Which Industries Are Dangerous to Work In?

If you’re trying to decide what career to pursue, you have a lot of options to choose from. It can be hard to pick one job and there are many different factors to consider.

One of the most important factors to think about is how dangerous the field is. Some industries are notoriously dangerous and tend to lead to more deaths and injuries than others.

For example, elevator-related injuries are common in the construction field. Engineers that design and construct elevator shafts sometimes make mistakes that quickly cause their death.

When picking a career, you must consider how it affects your longevity. You want a career you can work in for decades and this means picking something safe.

To help you get started, we’ll point out a few dangerous careers you should consider avoiding below.

Logging

One of the most dangerous industries to work in is logging.

Loggers face many different risks out in the field. They typically use large equipment and saws to cut down trees for lumber processing.

As you might imagine, there are three primary sources of danger; equipment accidents, falling out of trees, and falling trees.

What tends to make these injuries more likely for loggers is that the work is highly demanding, which makes fatigue and related errors probable. The location of worksites are also often far away from medical assistance, which makes an injury a more serious matter.

The demanding and fast-paced nature of logging combined with volatile environments and unpredictable tree trajectories makes the industry inherently dangerous.

Fishing

Just as dangerous as logging is the fishing industry.

The problem with fishing is that it’s out in the open ocean and you’re often dealing with extreme weather. Commercial fishing is highly competitive, so fishermen are out in the water regardless of the weather.

This results in fishing in highly dangerous conditions with tall waves, heavy rain, and poor visibility. These can easily result in someone falling overboard or getting hit by machinery on the boat.

Making matters worse, fishing is also physically intensive and often done in freezing temperatures. This increases the risk of making a mistake or getting sick, which makes a serious injury more probable.

When something goes wrong during a fishing trip, there is often little that can be done. It’s near impossible to save someone who fell off the boat during a storm and being so far from land means a serious injury may not get treated quickly enough.

All of these factors combine to make fishing one of the deadliest industries to work in.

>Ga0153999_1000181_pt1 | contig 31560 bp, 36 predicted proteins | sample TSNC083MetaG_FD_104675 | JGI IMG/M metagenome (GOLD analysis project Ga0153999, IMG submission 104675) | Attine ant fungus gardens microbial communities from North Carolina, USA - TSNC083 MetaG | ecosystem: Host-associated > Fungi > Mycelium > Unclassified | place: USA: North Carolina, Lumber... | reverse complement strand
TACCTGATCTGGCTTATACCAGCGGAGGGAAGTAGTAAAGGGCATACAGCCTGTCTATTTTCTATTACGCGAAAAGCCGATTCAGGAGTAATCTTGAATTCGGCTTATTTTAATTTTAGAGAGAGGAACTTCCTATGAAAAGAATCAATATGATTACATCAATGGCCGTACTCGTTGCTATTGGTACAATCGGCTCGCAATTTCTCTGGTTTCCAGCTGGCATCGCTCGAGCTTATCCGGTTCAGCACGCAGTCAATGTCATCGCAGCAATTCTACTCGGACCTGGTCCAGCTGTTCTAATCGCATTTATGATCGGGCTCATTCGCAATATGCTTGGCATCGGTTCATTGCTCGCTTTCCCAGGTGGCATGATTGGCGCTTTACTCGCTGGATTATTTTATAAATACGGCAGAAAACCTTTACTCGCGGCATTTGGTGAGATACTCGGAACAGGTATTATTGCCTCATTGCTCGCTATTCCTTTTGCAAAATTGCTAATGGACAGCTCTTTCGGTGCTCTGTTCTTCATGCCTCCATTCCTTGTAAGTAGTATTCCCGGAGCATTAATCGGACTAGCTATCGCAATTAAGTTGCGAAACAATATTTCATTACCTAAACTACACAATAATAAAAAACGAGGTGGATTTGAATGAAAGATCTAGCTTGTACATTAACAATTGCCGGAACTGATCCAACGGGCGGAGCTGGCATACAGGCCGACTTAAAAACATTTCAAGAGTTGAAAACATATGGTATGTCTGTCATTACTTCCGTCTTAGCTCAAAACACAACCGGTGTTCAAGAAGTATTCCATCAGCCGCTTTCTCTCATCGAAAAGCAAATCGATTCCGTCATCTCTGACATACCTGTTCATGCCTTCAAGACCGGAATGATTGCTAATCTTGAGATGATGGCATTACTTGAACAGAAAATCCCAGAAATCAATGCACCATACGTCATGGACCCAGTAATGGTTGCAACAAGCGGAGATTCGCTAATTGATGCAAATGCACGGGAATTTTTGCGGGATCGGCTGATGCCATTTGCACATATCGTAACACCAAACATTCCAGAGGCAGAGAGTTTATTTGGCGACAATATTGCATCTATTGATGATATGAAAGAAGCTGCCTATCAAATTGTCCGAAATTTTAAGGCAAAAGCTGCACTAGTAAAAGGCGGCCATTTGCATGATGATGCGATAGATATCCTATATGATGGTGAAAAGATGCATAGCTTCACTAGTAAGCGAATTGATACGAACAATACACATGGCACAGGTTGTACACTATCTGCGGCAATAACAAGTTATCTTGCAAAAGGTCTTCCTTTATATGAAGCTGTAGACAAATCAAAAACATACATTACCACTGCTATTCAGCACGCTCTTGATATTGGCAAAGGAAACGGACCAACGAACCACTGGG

Construction

Another particularly hazardous field is construction.

Construction is another highly demanding field – seeing a trend here? Physically laborious industries tend to have a higher rate of injuries and death.

Logically, it makes a lot of sense. There’s little risk posed by sitting still at a desk job, whereas physical labor involves moving, lifting, bending, and exerting yourself.

Construction workers face many potential sources of injury. They might fall from scaffolding, have something fall on them from above, misuse power tools, or get hit by equipment.

On a construction site, all workers must be paying close attention at all times. It requires a coordinated effort to avoid accidents and injuries.

Unfortunately, this is extremely difficult to accomplish and is why construction remains one of the most dangerous careers to work in.

Aviation

Lastly, aviation is more dangerous than you might think.

Airplanes are one of the safest methods of travel and being a pilot is not physically demanding, so where’s the danger? It lies in pilots that do not fly for major airlines. Think smaller planes that carry roughly a dozen passengers or fewer.

The issue with smaller airplanes is that they tend to have just one pilot and this places a lot of responsibility on them. Planes must be thoroughly checked before each flight and there’s a lot to remember and keep track of. As a result, human error tends to cause smaller planes to crash.

The quieter side of this is that pilots tend to face unique health complications as a result of their work. Issues like deep vein thrombosis and dehydration are more common in pilots.

While flight is safe as a passenger, it can be dangerous for pilots, especially on smaller planes. This is why aviation is not particularly safe and it’s difficult to imagine how it could be when you’re always thousands of feet in the air!

Closing Thoughts

Many industries are dangerous to work in, but some are riskier than others. In particular, jobs that involve a lot of physical work tend to pose a greater danger than intellectual-based careers.

A few fields that stand out include logging, fishing, construction, and aviation. These four are amongst the top industries for total injuries and deaths.

While you certainly can make a successful career in a dangerous field, there will always be an underlying risk. Consider if the risk is worth it when deciding on a career and planning your future!

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